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An Update on the EPA's Final Ruling on R-22

Feb. 1, 2010
The vital importance of refrigerant reclaimation to HVAC-industry supply

It is no secret that R-22 refrigerant is going away. What members of the refrigeration and air-conditioning industry may not be aware of is that the U.S. Environmental Protection Agency's (EPA's) hydrochlorofluorocarbon- (HCFC-) allocation final rule, signed Dec. 7, 2009, further reduced R-22 supply by 150 million lb. In addition to this 58-percent reduction in supply, which began in January, a major difference between the proposed rule and the final rule was the EPA's decision to ramp down R-22 supply by approximately 10 to 13 percent a year from 2010 through 2014. Based on the most recent EPA service-demand report, the anticipated result is a 27.5-million-lb-per-year shortfall for the same time period. This creates an immediate need for contractors and equipment owners to develop a refrigerant-management plan to cope with the R-22 shortfall.

Recycled or reclaimed R-22 will be a necessary part of supply starting in 2010. According to the EPA, recycled or reclaimed R-22 must total 20 percent of the service market in 2010 and increase to 29 percent in 2014 to meet estimated R-22 demand. A significant increase in industry recovery and reclaim practices is needed to make up the estimated R-22 shortfall.

Smart equipment owners understand that the R-22 in their equipment is an asset that provides several options. Equipment owners can recover and recycle R-22 to service other equipment they own, ensuring a low-cost supply, or recover and reclaim the R-22 to be put back into the marketplace. A refrigerant-management plan is of utmost importance for service technicians and equipment owners because good planning will allow the continued operation of existing equipment for the remainder of its useful life, ensure business continuity, and eliminate the need to invest in costly replacement equipment. However, when equipment is at the end of its useful life, contractors should specify new equipment with non-ozone-depleting refrigerants, such as R-410A.

For members of the industry who do not have a refrigerant-management plan in place, establishing one is simple. A refrigerant-management plan should cover improved service practices, including reducing leaks; recovering and reclaiming used refrigerants; and retrofitting to hydrofluorocarbon (HFC) refrigerants to transition from R-22. There are many HFC alternatives available, but when considering options for a specific application, look for a refrigerant with similar pressure-enthalpy characteristics to R-22 and mineral-oil compatibility to ease the transition and lower the cost of the retrofit.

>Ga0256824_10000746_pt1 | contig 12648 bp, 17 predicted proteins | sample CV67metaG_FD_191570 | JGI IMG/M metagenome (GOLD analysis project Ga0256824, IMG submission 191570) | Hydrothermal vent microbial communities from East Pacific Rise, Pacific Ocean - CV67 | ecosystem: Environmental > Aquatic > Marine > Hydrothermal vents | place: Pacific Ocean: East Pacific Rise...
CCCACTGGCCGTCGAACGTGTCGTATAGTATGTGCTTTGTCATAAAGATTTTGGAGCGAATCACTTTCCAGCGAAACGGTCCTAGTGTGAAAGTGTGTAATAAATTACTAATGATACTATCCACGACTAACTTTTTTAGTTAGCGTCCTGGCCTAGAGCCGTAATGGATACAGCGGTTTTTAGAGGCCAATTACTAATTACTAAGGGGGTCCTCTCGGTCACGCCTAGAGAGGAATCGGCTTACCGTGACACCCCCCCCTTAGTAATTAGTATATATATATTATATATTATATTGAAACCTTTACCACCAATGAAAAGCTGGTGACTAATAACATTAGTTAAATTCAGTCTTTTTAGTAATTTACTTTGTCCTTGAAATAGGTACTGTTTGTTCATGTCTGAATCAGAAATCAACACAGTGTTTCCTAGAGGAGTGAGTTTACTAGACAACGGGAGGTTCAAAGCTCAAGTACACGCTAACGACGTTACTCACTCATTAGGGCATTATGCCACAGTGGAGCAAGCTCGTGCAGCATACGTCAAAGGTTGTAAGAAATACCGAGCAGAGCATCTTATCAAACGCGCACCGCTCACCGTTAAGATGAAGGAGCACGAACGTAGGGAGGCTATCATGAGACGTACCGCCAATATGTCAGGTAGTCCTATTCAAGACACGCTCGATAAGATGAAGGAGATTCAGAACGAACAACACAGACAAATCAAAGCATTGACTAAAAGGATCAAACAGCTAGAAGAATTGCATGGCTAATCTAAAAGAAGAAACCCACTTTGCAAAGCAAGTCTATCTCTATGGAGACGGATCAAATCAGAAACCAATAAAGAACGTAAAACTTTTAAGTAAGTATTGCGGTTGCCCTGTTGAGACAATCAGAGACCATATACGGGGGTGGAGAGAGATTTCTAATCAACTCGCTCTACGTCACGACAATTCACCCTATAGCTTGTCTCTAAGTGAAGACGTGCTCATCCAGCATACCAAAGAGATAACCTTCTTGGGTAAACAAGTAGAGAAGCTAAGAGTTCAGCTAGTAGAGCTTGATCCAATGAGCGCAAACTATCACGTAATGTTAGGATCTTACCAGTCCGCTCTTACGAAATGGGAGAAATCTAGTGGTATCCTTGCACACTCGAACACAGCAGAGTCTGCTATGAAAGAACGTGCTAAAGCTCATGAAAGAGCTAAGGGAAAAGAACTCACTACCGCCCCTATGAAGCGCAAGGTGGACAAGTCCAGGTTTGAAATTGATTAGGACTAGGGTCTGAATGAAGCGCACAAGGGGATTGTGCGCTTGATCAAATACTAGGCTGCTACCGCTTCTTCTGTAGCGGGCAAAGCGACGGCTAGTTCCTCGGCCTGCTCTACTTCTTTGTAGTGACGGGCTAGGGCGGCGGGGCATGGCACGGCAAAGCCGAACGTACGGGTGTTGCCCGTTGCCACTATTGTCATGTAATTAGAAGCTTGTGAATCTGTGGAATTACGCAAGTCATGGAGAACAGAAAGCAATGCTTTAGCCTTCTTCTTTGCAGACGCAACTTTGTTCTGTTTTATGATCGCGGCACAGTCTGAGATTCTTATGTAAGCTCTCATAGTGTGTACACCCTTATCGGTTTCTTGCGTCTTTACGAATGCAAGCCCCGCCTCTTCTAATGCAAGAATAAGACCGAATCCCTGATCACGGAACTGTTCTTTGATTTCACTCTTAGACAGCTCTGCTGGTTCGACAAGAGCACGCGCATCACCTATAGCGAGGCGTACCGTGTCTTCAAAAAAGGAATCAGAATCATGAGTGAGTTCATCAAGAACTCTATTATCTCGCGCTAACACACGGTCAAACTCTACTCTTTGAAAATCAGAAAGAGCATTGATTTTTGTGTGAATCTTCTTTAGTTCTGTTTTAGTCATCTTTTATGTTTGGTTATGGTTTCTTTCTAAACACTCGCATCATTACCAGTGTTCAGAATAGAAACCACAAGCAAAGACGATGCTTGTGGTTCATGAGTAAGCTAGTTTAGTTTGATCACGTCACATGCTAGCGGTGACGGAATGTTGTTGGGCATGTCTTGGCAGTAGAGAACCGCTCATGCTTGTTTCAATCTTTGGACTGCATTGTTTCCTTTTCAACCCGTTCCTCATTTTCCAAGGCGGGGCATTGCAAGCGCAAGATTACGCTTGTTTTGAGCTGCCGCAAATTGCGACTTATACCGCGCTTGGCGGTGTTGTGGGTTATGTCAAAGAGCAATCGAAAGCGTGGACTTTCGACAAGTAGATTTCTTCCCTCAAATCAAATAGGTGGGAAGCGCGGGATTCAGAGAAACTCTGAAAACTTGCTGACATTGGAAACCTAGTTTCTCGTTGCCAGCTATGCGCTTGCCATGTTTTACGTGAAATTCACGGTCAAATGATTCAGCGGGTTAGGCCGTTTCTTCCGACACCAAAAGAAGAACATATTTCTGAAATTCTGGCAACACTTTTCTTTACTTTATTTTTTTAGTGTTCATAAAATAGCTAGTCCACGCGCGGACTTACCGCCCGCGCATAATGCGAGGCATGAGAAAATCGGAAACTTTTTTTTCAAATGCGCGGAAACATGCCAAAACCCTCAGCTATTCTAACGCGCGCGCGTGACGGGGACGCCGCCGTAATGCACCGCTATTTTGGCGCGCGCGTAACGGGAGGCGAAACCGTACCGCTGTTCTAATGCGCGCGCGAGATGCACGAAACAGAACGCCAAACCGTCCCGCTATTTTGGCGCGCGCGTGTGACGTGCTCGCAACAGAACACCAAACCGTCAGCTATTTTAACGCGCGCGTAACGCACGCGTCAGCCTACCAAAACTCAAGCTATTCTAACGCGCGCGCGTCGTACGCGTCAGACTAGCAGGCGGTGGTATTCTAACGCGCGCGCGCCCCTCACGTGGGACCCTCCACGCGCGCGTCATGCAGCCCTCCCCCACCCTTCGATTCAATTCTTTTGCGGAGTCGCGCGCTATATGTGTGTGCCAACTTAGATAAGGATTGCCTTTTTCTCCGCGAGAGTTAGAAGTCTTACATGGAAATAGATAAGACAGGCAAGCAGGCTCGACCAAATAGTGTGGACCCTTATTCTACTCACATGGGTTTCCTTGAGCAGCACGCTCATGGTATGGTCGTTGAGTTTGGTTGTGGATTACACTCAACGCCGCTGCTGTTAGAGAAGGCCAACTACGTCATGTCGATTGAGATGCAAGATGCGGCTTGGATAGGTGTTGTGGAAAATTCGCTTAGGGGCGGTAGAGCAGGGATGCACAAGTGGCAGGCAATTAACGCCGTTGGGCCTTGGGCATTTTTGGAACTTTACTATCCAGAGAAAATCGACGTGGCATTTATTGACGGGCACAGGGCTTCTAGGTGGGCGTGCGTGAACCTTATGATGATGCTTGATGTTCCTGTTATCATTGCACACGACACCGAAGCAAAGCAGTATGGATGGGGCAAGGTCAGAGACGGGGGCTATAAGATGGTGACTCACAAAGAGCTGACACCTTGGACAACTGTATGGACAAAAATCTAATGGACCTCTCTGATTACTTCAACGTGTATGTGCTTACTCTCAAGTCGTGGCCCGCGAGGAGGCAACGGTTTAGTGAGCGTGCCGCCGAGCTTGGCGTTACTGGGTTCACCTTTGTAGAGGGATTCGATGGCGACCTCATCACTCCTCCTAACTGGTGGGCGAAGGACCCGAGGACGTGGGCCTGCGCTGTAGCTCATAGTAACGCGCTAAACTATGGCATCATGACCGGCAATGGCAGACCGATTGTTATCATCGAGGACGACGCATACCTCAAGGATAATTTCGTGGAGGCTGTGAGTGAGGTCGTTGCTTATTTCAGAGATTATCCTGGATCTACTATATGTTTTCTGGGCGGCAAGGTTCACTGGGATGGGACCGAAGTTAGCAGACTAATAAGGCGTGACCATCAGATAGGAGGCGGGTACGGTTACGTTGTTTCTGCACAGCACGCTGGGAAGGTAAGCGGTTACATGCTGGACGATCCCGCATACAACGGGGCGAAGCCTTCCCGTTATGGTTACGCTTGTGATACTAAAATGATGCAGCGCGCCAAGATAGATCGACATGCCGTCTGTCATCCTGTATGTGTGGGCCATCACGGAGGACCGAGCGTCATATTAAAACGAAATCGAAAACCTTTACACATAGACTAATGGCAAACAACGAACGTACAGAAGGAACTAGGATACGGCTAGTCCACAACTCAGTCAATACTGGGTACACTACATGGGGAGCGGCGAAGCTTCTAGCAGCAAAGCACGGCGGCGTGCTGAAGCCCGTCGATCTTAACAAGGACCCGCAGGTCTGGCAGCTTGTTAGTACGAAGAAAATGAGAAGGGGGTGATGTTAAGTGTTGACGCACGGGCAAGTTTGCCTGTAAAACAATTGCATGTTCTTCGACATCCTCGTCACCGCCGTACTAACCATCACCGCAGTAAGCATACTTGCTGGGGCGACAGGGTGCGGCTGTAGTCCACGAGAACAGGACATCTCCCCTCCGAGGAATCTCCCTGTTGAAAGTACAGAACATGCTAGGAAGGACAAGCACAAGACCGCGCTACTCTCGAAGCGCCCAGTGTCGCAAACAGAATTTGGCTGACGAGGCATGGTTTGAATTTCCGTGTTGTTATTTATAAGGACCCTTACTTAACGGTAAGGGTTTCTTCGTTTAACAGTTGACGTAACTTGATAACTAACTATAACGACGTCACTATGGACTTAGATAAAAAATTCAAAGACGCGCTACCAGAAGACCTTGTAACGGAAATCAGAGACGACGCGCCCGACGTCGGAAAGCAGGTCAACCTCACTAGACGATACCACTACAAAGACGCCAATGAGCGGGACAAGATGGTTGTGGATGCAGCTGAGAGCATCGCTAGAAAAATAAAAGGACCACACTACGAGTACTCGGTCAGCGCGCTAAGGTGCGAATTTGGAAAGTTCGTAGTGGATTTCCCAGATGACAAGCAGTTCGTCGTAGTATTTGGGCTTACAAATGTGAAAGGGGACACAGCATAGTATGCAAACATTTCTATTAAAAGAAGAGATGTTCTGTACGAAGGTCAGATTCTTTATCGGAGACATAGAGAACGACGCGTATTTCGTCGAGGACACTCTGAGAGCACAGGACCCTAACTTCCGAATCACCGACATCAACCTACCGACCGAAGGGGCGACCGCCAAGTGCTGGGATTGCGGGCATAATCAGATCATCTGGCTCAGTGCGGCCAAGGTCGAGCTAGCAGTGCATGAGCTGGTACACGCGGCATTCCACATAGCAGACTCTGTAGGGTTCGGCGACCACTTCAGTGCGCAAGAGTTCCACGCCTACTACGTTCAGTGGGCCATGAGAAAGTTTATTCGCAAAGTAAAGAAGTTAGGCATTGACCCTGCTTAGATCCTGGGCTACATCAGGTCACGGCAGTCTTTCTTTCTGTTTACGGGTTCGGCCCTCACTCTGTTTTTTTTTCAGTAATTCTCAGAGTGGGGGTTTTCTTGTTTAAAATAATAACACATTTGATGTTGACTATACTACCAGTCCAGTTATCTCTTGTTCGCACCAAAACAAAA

As mentioned previously, recovered R-22 can be recycled and reused in the same owner's equipment. If the recovered refrigerant is going to be used to service equipment for a different owner or sold to a new owner, the refrigerant must be reclaimed to Air-Conditioning, Heating and Refrigeration Institute original product specifications by an EPA-certified refrigerant reclaimer.

It is important for contractors and technicians to follow proper recovery and safety procedures when evacuating refrigerant from a system, such as ensuring gauges and hoses are purged to avoid contamination and recovering refrigerant into the appropriate pressure-rated cylinder as pressure levels vary by refrigerant (for example, a 400-psig-rated cylinder, is required for R-410A). Many wholesalers offer their customers refrigerant reclaim programs to take back R-22 and other recovered refrigerants.

There is no doubt that 2010 will be a year of transition. The industry must be proactive to respond adequately to the challenges inherent with the significant drop in R-22 supply. Dependence on R-22 needs to decrease industrywide, while recovery and reclaim activities must increase dramatically. Retrofitting R-22 systems to HFC alternatives quickly is becoming the preferred way to cope with the supply shortfall and ensure business continuity.

North American marketing manager of refrigerants for DuPont Fluorochemicals, Joyce Wallace joined DuPont Photoproducts in 1981. She previously held positions in accounting, business analysis, and finance. A recipient of the DuPont Marketing Excellence Award for her sales leadership and strong customer focus, Wallace has a bachelor's degree in accounting from Widener University.

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